Markets regulator Sebi today tightened P-Note norms by levying a fee of USD 1,000 on each instrument and barred their issuance for speculative purposes from check any misuse for channelising black money. At the same time, Sebi decided to relax the entry norms for foreign portfolio investors willing to invest directly in Indian markets rather than through participatory notes. However, the regulator is not looking to completely ban these instruments as some new investors tend to use them to test the Indian markets, Sebi Chairman Ajay Tyagi told reporters after its board meeting here today.
The new measures, which follow a slew of other steps taken by the regulator in the recent past, come at a time when the value of foreign investments through participatory notes or offshore derivative instruments (ODIs) has already fallen to a four-month low of about Rs 1.68 lakh crore in April-end.
While such investments used to account for more than half of overall foreign portfolio investments at one point of time, their share has now fallen to just 6 per cent. Still, concerns remain that P-Notes are misused by some to channelise black money from abroad into the country through the stock markets.
Tyagi said the board has approved a proposal to tighten the rules for participatory notes through imposition of a regulatory fee on issuers of such instruments. He, however, added there is no proposal to completely ban these instruments as they can be useful for new foreign investors looking to test the Indian markets. “Sebi would want foreign investors to come directly but P-notes also have their usefulness,” Tyagi told reporters.
The regulator has decided to levy a “regulatory fee” of USD 1,000 on each ODI subscriber, to be collected and deposited by the issuing FPI once every three years, starting from April 1, 2017. “Sebi shall amend Sebi (FPI) Regulations, 2014 to implement the decision taken by the board,” the regulator said.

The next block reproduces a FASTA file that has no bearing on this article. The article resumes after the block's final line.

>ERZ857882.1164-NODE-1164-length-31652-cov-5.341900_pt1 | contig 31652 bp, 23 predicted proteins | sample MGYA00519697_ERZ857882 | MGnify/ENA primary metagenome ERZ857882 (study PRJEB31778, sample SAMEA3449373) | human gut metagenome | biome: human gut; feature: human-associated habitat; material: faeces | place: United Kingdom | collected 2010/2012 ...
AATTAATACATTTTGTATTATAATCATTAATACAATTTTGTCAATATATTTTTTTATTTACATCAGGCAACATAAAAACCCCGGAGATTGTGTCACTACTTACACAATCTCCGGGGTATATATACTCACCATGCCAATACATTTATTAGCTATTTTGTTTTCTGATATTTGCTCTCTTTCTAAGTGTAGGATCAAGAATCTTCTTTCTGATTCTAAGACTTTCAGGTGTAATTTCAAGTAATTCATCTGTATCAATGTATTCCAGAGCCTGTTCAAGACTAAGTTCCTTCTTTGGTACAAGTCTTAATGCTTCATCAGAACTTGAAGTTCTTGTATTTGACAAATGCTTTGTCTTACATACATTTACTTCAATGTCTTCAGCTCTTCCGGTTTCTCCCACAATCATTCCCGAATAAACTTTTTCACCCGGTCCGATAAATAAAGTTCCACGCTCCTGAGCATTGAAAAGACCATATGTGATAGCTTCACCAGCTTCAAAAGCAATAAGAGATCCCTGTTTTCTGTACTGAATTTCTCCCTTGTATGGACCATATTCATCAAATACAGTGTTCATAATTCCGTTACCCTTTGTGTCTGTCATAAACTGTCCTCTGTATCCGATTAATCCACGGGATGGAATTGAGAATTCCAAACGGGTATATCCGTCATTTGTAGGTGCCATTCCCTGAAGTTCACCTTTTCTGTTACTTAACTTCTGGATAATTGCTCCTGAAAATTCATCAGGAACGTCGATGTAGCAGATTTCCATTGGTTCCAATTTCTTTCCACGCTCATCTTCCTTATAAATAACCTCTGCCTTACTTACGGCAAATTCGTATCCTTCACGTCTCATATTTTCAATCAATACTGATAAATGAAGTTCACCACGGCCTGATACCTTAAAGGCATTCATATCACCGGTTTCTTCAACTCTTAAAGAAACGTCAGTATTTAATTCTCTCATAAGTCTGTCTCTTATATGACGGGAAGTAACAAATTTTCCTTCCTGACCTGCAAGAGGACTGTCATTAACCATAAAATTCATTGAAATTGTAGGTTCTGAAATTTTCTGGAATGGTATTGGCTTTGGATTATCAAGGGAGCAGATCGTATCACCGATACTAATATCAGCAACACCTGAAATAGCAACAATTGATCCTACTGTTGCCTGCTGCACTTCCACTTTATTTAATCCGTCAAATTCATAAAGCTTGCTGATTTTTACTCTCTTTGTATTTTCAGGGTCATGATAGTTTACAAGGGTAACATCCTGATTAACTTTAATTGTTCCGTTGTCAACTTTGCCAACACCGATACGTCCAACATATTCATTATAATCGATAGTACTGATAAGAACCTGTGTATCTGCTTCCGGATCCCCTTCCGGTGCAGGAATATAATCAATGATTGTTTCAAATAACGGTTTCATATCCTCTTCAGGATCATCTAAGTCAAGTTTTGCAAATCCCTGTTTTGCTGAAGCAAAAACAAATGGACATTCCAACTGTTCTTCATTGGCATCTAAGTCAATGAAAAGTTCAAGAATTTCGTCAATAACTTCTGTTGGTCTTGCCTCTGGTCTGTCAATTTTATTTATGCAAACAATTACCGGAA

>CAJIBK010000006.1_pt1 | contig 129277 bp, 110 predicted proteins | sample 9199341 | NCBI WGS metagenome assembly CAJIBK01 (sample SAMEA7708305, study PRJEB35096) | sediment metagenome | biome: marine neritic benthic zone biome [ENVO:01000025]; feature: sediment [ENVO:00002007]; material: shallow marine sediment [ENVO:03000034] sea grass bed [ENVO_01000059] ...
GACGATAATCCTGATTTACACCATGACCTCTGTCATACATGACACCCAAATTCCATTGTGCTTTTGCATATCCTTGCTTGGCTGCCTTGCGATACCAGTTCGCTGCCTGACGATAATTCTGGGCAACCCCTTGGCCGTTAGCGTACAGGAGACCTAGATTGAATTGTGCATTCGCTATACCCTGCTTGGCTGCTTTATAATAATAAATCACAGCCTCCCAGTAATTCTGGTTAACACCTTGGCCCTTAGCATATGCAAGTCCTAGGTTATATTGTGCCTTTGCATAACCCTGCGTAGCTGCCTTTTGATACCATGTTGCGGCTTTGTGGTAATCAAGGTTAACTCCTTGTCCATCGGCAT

Also, the board has decided to prohibit ODIs from being issued against derivatives, except those which are used for hedging purposes. The regulator would issue a circular in this regard. Sebi said quite a few ODI subscribers invest through multiple issuers and the proposed fee will discourage them from taking this route and encourage them to directly take registration as an FPI.
Presently, ODIs are issued against derivatives along with equity and debt. As of April 2017, the ODIs issued against derivatives had a notional value of Rs 40,165 crore, which is 24 per cent of the total notional value of outstanding ODIs. P-Notes are issued by registered foreign portfolio investors (FPIs) to overseas investors who wish to be a part of the Indian stock markets without registering themselves directly. They, however, need to go through a proper due diligence process.
In April, the board of Sebi had tightened the norms by barring resident Indians, NRIs and entities owned by them from making investment through P-Notes. The decision was part of efforts to strengthen the regulatory framework for P-Notes, which have been long seen as being possibly misused for routing of black money from abroad.